Piper: It goes back to that original sin aspect you were talking about earlier. The more you see it, the more you have to acknowledge your complicity and guilt. Yet again, it makes us the “sinner” and if we’re looking at our Calvinistic background, then we’re really in a tight spot.
Patrick: We’re going to hell. There’s some part of us that still believes in this idea. Even if that hell is only in our own personal minds. For me, one thing I’m working in therapy is: I have a really hard time with conflict. So if I’m in a fight with somebody, I feel like it’s the end of the world. I feel like they don’t love me anymore. They’re abandoning me. All this stuff is coming up. It’s a cultural thing, but it’s also dealing with some family trauma stuff. [So], I think we create our own versions of hell. It doesn’t have to be that way. I don’t know how to get there, but I’m trying to figure it out.
Piper: The process and journey is as much of anything as the destination, because can we ever actually escape ourselves?
Patrick: Maybe that’s another part of the problem: thinking that there’s a destination where everything will be peachy and good again. “ I’m whole now!”
Piper: One of the things I’ve noticed [related to people’s attempts to feel whole] is the rise of fascism and alt-right politics as a form of the ultimate control. I’m not sure how familiar you are with Satanic perspectives, philosophy, and religion, but there’s a long history of the Satanic community being plagued with ties to fascism and the alt-right. Since you’ve talked a lot about [fascism and the far right] on your podcast, what are some of the noteworthy ideas you’ve heard about the rise of fascistic impulses?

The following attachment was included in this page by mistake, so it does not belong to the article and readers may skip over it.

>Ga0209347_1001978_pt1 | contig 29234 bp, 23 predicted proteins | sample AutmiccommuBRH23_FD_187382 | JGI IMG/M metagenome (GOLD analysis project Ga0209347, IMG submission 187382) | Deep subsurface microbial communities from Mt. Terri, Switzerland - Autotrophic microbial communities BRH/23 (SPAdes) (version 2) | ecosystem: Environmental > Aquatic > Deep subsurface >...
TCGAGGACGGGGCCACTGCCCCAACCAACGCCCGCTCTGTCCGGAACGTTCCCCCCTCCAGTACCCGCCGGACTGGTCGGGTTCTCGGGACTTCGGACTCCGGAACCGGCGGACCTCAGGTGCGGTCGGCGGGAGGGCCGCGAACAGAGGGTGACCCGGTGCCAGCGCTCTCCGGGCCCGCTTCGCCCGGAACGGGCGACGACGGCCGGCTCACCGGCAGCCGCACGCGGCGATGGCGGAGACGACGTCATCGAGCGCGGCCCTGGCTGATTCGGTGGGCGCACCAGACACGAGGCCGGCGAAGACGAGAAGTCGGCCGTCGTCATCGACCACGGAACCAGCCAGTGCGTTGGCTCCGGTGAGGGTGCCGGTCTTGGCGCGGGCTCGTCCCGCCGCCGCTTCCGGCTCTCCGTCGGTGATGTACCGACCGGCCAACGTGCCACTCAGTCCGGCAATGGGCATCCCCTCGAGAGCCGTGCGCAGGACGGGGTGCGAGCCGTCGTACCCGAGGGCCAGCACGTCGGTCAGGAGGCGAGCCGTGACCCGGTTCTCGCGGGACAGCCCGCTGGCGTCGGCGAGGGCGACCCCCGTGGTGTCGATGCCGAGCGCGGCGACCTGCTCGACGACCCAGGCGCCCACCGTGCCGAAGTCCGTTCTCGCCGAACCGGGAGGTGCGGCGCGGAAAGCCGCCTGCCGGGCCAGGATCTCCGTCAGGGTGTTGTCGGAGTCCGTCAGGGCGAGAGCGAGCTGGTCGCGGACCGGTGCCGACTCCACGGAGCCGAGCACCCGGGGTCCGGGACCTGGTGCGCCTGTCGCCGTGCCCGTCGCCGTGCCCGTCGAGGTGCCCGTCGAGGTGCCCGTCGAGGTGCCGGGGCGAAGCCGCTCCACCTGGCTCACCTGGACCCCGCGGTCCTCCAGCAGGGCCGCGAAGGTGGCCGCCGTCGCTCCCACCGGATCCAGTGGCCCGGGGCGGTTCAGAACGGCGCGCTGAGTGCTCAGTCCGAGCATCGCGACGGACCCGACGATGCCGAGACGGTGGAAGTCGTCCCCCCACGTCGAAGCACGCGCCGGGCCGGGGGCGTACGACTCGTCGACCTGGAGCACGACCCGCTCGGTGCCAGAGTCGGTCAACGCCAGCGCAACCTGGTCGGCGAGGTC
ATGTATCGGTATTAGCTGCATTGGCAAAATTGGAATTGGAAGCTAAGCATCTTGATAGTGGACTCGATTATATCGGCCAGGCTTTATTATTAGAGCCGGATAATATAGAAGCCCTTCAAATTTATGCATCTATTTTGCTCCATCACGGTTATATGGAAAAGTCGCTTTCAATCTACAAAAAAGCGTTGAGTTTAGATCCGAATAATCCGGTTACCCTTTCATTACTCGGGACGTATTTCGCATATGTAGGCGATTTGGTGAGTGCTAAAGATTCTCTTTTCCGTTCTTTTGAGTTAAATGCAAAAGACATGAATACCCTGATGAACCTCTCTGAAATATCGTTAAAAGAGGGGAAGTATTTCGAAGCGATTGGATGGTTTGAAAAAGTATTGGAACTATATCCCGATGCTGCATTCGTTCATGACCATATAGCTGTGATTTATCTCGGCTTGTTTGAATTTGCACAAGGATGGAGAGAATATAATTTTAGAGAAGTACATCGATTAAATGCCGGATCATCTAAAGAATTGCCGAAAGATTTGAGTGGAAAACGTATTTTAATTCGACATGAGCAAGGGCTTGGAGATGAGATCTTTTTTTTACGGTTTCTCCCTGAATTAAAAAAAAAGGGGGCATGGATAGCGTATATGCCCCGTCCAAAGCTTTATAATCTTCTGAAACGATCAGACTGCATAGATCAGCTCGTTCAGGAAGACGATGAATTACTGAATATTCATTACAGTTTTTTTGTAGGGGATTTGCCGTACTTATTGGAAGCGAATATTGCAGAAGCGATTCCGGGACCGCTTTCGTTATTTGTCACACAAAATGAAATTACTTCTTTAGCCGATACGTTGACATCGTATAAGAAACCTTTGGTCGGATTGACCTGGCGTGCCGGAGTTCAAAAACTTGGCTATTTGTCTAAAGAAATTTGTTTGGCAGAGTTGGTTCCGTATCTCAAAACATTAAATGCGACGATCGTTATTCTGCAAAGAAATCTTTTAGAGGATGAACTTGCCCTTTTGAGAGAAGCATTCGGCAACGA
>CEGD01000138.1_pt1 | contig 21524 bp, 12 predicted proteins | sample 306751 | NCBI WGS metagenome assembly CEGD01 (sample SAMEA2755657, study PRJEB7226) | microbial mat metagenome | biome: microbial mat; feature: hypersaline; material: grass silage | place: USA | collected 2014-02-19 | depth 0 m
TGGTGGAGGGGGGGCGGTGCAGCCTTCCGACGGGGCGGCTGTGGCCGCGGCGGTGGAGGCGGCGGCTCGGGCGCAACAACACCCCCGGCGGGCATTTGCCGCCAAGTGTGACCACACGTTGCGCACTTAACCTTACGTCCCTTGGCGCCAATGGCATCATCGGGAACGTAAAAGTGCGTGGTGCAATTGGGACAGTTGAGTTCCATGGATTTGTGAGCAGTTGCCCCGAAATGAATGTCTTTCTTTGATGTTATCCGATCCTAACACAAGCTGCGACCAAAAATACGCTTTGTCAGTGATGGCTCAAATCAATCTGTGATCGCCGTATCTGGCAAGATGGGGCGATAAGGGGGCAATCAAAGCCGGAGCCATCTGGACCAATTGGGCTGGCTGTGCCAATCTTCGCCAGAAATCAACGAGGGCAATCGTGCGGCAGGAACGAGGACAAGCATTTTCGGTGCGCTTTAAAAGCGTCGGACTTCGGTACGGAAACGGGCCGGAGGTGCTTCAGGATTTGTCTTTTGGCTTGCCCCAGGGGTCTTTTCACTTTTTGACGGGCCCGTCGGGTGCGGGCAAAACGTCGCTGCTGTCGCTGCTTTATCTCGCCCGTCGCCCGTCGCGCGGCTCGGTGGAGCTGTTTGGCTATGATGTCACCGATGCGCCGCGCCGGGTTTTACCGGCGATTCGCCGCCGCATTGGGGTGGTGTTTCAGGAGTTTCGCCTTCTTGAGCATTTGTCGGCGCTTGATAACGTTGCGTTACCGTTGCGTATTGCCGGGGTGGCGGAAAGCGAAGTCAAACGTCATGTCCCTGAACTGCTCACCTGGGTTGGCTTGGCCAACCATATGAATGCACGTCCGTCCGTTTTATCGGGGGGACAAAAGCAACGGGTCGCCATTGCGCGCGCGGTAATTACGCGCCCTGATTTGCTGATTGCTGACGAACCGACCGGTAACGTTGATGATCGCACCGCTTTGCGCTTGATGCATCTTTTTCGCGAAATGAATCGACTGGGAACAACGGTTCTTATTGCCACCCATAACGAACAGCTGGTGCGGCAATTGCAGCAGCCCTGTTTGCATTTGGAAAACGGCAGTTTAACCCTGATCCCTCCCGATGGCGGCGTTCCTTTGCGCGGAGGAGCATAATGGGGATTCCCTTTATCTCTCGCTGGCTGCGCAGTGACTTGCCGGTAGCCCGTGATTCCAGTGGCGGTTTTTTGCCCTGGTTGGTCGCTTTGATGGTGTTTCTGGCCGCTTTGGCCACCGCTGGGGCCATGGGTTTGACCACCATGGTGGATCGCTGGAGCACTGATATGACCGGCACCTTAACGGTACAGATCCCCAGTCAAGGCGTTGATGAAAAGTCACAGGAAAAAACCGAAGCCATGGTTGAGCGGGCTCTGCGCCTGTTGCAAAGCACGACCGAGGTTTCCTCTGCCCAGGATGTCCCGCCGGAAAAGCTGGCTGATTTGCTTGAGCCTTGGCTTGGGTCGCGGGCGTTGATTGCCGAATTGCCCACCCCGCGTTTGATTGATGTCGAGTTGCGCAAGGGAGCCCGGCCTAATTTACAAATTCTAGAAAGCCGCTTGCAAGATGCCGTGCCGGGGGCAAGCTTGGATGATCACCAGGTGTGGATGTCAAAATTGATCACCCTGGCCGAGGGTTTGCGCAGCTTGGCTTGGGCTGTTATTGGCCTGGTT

Patrick: I think the authoritarian urge, or the fascist urge, that people are feeling is because they feel like they’re losing control of something. There’s something about paganism, and I’m sure within Satanism or Luciferian circles, concepts and ideas can go in very different directions. White supremacists hijack some of these ideas and turn it into some kind of white nationalist thing. So, I can’t speak for the Satanist circles but one thing speaks to the privilege thing: maybe within these circles it’s a privilege to be able to pretend it’s not there. And I think that’s one thing a lot of people are dealing with. “Oh, well, these are just their beliefs. They can do what they want.” But they’re alienating a whole majority of the heathen population by doing that. I’ve just sort of observed how fascism is a poisonous narrative and it’s very dangerous.